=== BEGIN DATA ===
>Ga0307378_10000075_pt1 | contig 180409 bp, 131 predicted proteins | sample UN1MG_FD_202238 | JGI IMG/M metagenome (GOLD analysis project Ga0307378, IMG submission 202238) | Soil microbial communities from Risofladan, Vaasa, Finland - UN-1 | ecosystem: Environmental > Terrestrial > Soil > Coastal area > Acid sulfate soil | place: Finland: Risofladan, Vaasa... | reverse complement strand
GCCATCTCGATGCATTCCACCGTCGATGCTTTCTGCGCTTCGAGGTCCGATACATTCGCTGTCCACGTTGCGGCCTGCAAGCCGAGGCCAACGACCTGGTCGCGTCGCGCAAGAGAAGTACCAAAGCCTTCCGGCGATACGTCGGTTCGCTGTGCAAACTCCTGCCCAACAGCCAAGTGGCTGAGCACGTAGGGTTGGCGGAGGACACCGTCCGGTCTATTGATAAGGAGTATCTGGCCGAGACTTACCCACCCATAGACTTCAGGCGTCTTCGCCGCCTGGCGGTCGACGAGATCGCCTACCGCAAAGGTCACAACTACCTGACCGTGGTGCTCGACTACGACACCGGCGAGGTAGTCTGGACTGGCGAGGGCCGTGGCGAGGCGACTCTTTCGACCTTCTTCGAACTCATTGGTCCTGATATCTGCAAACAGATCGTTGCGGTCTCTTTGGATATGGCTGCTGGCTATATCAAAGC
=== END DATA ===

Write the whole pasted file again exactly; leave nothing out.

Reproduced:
>Ga0307378_10000075_pt1 | contig 180409 bp, 131 predicted proteins | sample UN1MG_FD_202238 | JGI IMG/M metagenome (GOLD analysis project Ga0307378, IMG submission 202238) | Soil microbial communities from Risofladan, Vaasa, Finland - UN-1 | ecosystem: Environmental > Terrestrial > Soil > Coastal area > Acid sulfate soil | place: Finland: Risofladan, Vaasa... | reverse complement strand
GCCATCTCGATGCATTCCACCGTCGATGCTTTCTGCGCTTCGAGGTCCGATACATTCGCTGTCCACGTTGCGGCCTGCAAGCCGAGGCCAACGACCTGGTCGCGTCGCGCAAGAGAAGTACCAAAGCCTTCCGGCGATACGTCGGTTCGCTGTGCAAACTCCTGCCCAACAGCCAAGTGGCTGAGCACGTAGGGTTGGCGGAGGACACCGTCCGGTCTATTGATAAGGAGTATCTGGCCGAGACTTACCCACCCATAGACTTCAGGCGTCTTCGCCGCCTGGCGGTCGACGAGATCGCCTACCGCAAAGGTCACAACTACCTGACCGTGGTGCTCGACTACGACACCGGCGAGGTAGTCTGGACTGGCGAGGGCCGTGGCGAGGCGACTCTTTCGACCTTCTTCGAACTCATTGGTCCTGATATCTGCAAACAGATCGTTGCGGTCTCTTTGGATATGGCTGCTGGCTATATCAAAGC